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National Bank Financial shifts focus to smaller caps

It's a brutal business fighting for the investment banking dollars of Canada's largest companies, with a huge number of firms from this country and abroad scrapping for the business of advising on mergers and leading stock sales.

In that environment, National Bank of Canada , the smallest of Canada's biggest six banks, has decided that it's a better bet to look to smaller companies for business. As a result, National Bank Financial, the securities arm of National Bank, let go 35 people Tuesday as it refocuses from large-capitalization customers to smaller-cap firms, especially in mining.

The result is that some high-profile names are gone. Those include Tanya Jakusconek, a highly ranked gold analyst who covered senior producers like Barrick Gold Corp., and telecommunications analyst Greg Macdonald. The cuts also led to departures in senior sales and trading roles and investment banking. In total, the reductions equal 14 per cent of the total staff in equities and investment banking.

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The changes and downsizing come as the firm faces much tougher markets. Trading activity is less profitable, and aside from a few hot sectors like mining, some areas of investment banking are sluggish.

In that environment, the firm has decided to switch to a strategy that concentrates on so-called mid-cap companies and smaller, particularly in mining. Those companies generate an outsized share of the fees paid in Canadian investment banking, as they are constantly going to market for new equity and doing merger deals.

The change meant scaling back in other areas that aren't as profitable, or where competition is fierce. That's especially true for large-capitalization companies where Canada's big banks plus foreign banks are all fighting for the business. The exception will be in Quebec, where the bank will still keep a focus on larger companies as well as mid-cap firms.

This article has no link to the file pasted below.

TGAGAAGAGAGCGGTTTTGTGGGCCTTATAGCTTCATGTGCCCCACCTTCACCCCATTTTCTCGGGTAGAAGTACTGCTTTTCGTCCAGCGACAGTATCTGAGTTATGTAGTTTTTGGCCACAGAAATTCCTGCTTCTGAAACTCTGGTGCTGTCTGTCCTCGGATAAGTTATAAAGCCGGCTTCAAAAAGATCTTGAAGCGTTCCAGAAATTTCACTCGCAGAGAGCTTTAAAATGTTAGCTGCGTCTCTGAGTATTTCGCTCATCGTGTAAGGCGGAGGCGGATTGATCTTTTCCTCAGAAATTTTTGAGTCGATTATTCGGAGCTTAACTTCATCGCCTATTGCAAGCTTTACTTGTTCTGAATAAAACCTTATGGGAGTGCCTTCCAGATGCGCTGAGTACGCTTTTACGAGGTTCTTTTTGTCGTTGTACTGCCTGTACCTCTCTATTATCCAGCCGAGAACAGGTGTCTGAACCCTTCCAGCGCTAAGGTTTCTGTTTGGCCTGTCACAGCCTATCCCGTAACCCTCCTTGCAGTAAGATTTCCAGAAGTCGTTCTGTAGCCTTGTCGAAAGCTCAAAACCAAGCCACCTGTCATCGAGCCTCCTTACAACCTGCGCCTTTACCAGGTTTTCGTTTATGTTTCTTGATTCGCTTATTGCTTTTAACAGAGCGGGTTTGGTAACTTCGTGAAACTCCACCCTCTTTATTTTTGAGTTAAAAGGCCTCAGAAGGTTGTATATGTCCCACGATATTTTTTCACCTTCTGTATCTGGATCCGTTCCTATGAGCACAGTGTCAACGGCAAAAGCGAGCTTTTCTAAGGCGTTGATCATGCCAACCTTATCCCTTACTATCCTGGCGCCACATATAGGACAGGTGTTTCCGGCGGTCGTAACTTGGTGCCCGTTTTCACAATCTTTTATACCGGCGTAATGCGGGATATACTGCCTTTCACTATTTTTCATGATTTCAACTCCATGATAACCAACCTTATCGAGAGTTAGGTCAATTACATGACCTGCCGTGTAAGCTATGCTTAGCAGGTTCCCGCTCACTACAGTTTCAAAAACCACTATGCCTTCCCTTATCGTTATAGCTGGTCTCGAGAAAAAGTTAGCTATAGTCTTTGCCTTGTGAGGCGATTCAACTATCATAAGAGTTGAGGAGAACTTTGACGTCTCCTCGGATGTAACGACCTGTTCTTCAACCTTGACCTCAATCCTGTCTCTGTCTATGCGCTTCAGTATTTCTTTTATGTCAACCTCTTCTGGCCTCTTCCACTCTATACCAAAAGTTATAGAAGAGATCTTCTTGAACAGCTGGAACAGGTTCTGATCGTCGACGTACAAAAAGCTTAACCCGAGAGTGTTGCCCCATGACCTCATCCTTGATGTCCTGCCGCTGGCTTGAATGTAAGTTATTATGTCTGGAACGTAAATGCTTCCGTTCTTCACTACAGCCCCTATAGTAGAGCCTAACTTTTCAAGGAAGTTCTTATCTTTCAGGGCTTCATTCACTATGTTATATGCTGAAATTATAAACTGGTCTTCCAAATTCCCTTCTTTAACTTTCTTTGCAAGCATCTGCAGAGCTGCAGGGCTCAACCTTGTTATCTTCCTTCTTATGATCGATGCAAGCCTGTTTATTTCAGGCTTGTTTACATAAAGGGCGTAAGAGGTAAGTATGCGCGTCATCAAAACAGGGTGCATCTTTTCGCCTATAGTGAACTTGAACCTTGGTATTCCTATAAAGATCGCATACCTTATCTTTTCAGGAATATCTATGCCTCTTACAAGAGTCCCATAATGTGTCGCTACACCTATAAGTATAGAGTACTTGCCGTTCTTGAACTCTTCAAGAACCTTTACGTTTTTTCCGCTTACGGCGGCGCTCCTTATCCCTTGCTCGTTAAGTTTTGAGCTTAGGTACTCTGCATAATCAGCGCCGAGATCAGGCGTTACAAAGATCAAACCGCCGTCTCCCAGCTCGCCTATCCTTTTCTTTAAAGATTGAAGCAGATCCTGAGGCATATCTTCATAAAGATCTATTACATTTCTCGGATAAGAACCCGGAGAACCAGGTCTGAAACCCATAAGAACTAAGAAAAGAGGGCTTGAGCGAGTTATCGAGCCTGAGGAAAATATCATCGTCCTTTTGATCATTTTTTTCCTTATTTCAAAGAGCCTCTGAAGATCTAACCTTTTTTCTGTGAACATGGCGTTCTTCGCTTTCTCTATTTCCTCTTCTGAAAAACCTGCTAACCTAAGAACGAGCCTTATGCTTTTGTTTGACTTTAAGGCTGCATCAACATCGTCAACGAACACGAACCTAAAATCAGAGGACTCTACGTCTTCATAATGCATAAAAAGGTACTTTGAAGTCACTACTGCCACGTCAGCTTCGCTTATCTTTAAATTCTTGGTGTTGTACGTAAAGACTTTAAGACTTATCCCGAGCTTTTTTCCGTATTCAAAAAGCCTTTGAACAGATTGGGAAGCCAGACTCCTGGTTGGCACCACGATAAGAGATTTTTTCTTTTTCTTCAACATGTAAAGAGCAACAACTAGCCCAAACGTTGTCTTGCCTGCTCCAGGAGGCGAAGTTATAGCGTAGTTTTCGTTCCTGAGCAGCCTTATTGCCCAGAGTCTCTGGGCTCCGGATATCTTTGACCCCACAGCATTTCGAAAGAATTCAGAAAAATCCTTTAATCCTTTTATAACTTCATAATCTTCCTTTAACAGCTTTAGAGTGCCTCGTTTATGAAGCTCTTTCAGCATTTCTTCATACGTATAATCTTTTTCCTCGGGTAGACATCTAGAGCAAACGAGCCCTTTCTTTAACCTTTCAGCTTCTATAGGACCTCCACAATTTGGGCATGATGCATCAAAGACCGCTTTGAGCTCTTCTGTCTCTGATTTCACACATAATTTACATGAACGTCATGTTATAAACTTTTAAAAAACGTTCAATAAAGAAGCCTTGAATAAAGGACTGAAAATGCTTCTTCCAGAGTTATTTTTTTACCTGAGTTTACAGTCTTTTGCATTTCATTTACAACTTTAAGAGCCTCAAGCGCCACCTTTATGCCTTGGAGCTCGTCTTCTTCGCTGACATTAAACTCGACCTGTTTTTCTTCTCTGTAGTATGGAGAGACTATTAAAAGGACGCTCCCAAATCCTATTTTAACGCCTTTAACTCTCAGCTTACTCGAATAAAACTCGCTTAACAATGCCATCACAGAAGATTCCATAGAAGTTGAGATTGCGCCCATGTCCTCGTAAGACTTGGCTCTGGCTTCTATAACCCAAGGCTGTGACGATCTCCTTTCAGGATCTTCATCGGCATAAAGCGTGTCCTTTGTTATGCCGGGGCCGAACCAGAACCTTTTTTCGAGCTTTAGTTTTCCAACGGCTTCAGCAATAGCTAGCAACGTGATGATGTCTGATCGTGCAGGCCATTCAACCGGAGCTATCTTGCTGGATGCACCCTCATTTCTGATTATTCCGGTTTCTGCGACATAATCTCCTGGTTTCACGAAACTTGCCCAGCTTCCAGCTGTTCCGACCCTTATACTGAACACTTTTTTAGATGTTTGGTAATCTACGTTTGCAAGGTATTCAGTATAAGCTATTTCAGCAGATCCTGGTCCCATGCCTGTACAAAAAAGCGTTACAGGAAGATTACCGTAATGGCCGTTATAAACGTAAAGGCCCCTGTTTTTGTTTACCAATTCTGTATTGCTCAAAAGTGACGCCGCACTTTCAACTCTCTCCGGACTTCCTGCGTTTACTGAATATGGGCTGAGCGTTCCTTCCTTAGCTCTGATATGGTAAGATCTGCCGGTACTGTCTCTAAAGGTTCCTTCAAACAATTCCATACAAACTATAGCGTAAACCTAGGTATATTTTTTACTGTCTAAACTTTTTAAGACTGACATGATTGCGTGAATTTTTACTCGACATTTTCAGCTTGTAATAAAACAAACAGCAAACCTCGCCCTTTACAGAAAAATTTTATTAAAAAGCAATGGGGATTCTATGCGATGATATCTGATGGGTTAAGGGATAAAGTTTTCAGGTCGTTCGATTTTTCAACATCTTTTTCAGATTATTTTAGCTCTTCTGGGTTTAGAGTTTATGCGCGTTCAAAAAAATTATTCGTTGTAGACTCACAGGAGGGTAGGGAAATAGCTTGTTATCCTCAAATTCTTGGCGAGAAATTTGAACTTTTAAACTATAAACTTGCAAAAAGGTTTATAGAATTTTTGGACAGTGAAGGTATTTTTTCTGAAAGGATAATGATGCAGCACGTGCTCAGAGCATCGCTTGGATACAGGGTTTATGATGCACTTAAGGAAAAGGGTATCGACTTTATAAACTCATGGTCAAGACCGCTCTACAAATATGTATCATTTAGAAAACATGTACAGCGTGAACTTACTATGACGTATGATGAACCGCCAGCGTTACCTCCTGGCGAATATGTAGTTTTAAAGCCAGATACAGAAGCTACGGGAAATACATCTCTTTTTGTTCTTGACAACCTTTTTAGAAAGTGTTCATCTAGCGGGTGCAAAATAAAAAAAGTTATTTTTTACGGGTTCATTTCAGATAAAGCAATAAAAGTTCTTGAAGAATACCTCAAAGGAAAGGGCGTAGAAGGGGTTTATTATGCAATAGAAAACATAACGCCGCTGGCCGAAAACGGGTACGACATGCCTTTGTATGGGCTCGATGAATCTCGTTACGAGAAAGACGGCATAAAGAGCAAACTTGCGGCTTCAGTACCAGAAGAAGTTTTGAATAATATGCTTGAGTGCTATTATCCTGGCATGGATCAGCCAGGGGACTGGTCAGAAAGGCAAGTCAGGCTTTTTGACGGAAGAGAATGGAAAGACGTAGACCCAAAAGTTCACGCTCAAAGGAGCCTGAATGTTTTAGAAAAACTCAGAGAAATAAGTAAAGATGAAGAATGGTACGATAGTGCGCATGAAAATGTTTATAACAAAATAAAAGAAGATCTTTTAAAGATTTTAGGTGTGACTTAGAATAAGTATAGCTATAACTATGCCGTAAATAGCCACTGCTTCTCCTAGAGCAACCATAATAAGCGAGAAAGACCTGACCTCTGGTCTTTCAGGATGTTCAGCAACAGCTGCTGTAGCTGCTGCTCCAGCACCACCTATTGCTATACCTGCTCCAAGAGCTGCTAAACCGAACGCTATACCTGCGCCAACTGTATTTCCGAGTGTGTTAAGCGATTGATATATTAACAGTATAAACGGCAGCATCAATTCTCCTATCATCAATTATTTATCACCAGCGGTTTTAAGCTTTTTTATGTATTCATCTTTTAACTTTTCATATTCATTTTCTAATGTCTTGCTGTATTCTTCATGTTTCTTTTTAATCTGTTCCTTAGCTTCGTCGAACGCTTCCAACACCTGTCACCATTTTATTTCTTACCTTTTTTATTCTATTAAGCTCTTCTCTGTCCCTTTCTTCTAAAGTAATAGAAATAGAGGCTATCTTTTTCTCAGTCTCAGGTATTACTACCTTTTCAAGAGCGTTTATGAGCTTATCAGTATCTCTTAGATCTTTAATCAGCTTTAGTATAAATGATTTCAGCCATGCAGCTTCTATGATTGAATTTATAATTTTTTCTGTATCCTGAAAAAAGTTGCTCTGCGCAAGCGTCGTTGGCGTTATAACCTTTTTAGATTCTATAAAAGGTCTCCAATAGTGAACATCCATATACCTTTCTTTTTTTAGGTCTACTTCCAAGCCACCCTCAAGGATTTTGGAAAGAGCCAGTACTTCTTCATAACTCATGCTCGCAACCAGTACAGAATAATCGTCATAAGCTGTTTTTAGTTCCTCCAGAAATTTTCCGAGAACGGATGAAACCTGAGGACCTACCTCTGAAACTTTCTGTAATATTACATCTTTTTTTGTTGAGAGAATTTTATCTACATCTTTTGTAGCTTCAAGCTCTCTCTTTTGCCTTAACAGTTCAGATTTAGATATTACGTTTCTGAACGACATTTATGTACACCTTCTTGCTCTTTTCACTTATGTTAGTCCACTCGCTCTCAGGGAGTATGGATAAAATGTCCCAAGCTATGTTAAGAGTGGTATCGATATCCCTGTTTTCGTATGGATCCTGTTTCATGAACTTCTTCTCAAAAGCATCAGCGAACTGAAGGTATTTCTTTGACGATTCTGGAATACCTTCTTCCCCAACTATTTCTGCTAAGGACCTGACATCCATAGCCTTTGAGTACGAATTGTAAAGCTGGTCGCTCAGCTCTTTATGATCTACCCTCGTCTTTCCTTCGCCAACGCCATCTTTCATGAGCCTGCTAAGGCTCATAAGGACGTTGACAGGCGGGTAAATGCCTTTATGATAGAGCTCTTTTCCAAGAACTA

"It was time to sit back and look at what's working and what's not," said Ricardo Pascoe, co-chief executive of National Bank Financial.

The goal is to funnel some of the savings into new hires in mining, from bankers to traders to analysts, to establish a bigger business helping medium-sized miners.

Even serving companies under $2-billion of market capitalization, the competition is still vicious. However, it's more from boutique firms, and NBF is hoping that its ability to offer services such as hedging, lending and debt underwriting that boutiques generally don't have will be an advantage. In the big-cap space, pretty much every bank has those services.

It's a strategy NBF says it has tried in the energy business and it has paid off with more advisory mandates on deals.

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However, the cuts aren't solely about freeing up money to reinvest. Mr. Pascoe also cited "pressure on margins in investment banking and equities" as a reason for the cutbacks.

It's also been a tough year in many parts of the market. Some sectors have been very quiet on the deal front, leaving investment bankers fighting for business. And trading has become a much tougher business as commissions have fallen and costs have risen. That means that research, which is traditionally paid for through trading commissions, is harder to justify, especially if it's research on companies that don't provide investment banking business.

"The costs of trading have gone up, while revenues have gone down," said Gerry Throop, the head of global institutional equities at NBF.

The restructuring sparked talk that National Bank would buy a brokerage to fill holes, but Mr. Pascoe said that is not going to be the case.

The departures include:

-- Paul Sarachman, head of equity sales

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-- Russ Marceniuk, trader

-- Peter Ogden, large-cap energy analyst

-- Jimmy Shan, real estate analyst

-- Hari Sambasivam, biotech analyst

-- Benoit Caron, special situations analyst

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